Singapore is my favourite city. We have great legal systems in place, good security and people with integrity. Most importantly, we have a government that fosters a good environment for doing business. I recently went for a cultural exchange programme in Hong Kong to learn more about their startups. I found out that the Hong Kong government generally only supports local business owners in terms of grants. They’ve recently been more lenient and changed the eligibility to include all businesses that have at least 50% local shareholding. But comparing that to Singapore, the government only requires a 30% local shareholding to obtain government support. In the early days of starting a business, all the support you can get is precious. It’s great that we have a government that understands that.

What’s the best piece of advice you ever received?
The best time ever to plant a tree was 10 years ago as the tree would have grown so big to provide you with shelter and all. When is the next best time to plant a tree? It is today. Because in 10 years time, the tree would have grown big enough to provide you shelter and all.

Who inspires you?
Jack Ma. His journey to success is one of the most inspiring as it proves that with determination and great foresight, even the poorest can turn their lives around. I personally relate to his story a lot, and this is my favourite quote from him, “If you don’t give up, you still have a chance. Giving up is the greatest failure.”

What have you just learnt recently that blew you away?
I’ve faced multiple rejections throughout my business journey, and recently came across a fact on Jack Ma about how he was once rejected for 32 different jobs. It resonated very deeply and taught me the importance of tenacity, especially during tough times.

If you had your time again, what would you do differently?
Nothing. I live a life with no regrets. Everything I do, regardless of whether it is right or wrong, happy or sad, and regardless of outcome, it’s a lesson with something to take away.

How do you unwind?
I love to pamper myself through retail therapy and going for spas. I also make a conscious effort to take time off work to have a break outside to unwind as well as to uncloud my mind. This moment of reflection from time to time helps me see more clearly on how I can improve myself.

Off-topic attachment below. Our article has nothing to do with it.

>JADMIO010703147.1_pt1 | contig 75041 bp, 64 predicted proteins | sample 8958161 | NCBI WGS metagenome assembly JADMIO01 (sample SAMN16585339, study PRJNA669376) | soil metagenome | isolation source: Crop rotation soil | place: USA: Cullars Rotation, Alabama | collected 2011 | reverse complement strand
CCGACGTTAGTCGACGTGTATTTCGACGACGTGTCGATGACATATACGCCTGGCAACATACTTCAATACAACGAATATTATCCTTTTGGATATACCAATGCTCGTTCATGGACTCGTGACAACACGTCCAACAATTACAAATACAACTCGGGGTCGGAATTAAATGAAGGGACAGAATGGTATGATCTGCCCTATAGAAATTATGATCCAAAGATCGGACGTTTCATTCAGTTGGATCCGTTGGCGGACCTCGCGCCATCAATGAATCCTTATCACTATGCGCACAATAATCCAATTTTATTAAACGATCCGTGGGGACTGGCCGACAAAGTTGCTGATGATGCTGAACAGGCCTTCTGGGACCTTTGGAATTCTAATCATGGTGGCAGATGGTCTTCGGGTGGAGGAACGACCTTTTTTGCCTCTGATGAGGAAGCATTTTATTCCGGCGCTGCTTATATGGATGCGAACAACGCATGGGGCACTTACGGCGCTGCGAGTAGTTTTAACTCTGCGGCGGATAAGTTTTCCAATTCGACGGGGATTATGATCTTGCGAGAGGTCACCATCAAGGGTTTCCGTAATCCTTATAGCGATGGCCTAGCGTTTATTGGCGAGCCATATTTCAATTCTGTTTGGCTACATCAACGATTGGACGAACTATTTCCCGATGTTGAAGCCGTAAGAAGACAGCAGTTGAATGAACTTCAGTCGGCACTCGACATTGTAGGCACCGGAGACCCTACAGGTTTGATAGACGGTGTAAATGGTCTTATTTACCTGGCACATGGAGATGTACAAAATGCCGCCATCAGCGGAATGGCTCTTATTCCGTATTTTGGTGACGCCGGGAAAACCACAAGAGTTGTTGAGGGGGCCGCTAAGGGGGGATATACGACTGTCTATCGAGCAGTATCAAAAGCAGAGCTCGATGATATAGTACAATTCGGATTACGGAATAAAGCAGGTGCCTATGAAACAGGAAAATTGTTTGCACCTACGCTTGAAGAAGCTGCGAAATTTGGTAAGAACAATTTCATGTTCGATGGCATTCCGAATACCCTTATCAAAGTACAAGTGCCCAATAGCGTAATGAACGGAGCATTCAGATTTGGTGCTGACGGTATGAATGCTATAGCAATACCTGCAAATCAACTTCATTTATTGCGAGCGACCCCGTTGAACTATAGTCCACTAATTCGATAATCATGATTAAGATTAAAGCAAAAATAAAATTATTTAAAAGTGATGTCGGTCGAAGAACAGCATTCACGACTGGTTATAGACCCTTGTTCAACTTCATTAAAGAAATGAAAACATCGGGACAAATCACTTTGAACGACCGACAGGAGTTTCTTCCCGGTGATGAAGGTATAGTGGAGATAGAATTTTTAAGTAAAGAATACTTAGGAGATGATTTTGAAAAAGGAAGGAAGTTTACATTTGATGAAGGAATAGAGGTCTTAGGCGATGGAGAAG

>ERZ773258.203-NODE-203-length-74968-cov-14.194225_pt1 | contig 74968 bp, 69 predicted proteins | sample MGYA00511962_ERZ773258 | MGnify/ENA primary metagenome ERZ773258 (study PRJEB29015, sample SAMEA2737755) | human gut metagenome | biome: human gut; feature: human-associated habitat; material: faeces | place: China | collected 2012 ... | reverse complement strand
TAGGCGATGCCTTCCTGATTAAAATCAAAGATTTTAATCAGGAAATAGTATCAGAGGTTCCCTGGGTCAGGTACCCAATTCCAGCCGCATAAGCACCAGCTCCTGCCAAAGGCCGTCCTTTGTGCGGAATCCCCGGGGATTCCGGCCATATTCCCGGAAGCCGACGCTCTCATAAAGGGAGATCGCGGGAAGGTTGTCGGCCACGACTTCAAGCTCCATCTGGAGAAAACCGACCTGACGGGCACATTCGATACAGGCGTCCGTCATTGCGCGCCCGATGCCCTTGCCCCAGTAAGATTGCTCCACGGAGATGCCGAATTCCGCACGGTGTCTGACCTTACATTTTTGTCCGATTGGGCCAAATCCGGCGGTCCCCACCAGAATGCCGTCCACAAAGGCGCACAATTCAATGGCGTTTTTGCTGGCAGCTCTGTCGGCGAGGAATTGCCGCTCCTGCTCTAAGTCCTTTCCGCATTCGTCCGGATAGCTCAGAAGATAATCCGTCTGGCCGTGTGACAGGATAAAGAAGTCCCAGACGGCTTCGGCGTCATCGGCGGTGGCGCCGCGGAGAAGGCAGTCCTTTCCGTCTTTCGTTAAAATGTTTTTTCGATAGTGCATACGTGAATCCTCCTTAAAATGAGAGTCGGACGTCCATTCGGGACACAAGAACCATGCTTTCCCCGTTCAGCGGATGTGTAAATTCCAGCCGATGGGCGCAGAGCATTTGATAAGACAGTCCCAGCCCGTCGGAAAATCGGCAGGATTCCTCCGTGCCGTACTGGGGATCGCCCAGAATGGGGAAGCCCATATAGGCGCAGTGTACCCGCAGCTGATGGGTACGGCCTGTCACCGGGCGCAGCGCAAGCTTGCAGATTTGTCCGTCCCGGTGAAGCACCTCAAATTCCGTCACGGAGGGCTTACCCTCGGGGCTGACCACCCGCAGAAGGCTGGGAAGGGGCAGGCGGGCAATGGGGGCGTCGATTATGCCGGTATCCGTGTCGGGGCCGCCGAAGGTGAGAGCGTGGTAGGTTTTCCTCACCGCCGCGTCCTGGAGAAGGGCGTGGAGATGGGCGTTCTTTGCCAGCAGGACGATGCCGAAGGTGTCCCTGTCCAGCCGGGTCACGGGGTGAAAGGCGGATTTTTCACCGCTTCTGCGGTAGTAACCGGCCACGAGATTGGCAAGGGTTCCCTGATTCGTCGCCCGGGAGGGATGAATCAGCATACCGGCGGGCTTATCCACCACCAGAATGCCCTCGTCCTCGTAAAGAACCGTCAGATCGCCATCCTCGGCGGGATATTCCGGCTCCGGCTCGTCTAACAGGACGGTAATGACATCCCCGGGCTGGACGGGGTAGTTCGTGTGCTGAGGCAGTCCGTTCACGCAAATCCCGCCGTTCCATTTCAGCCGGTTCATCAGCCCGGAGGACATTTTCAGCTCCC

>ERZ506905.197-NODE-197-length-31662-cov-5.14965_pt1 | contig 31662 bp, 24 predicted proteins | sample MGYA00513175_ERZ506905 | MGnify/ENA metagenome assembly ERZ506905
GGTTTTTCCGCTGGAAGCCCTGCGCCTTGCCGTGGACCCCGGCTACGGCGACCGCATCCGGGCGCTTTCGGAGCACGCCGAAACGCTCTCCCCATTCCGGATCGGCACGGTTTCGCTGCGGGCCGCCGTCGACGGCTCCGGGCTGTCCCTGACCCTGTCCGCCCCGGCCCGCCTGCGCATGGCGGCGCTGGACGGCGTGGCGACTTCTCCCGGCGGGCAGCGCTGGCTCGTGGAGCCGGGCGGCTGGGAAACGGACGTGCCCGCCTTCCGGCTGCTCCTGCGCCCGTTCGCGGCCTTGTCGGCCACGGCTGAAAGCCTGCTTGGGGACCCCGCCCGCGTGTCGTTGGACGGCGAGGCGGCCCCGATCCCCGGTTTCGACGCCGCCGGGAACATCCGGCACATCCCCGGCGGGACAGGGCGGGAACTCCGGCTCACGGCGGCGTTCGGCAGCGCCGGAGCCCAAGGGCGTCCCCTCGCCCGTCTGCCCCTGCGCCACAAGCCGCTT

Favourite Asian destination for relaxation? Why?
Taiwan! Good food with no language barriers and the people are great!

Everyone in business should read this book:
I don’t really read books. Mostly, I learn from my daily life and interactions with hundreds of other business owners. To me, people tell the most interesting stories.

Shameless plug for your business:
We’re not just corporate secretaries, we’re “business doctors.”
U Ventures is a Xero certified advisory firm that goes beyond traditional accounting services to provide solutions for your business. You can reach us on our website: http://uventures.com.sg/

How can people connect with you?
Converse to connect. You can reach me via email at [email protected] or alternatively, on LinkedIn here: https://www.linkedin.com/in/jacekoh/

This interview is part of the ‘Callum Connect’ series of more than 500 interviews

Callum Laing is an entrepreneur and investor based in Singapore. He has previously started,
built and sold half a dozen businesses and is now a Partner at Unity-Group Private Equity and Co-Founder of The Marketing Group PLC. He is the author two best selling books ‘Progressive Partnerships’ and ‘Agglomerate’.

Connect with Callum here:
twitter.com/laingcallum
linkedin.com/in/callumlaing
Download free copies of his books here: www.callumlaing.com

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Callum Connects

Ray Ferguson, Founder of Caber Partners

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Ray Ferguson left the banking world and returned to Asia to explore exciting fintech opportunities.

What’s your story?
I am the Founder of Caber Partners, a Singapore based MAS Licensed Fund Manager and Financial Advisor investing and working with companies focused exclusively on the intersection of finance and technology. I work specifically in the areas of payments, insurance, wealth management, alternative lending and blockchain.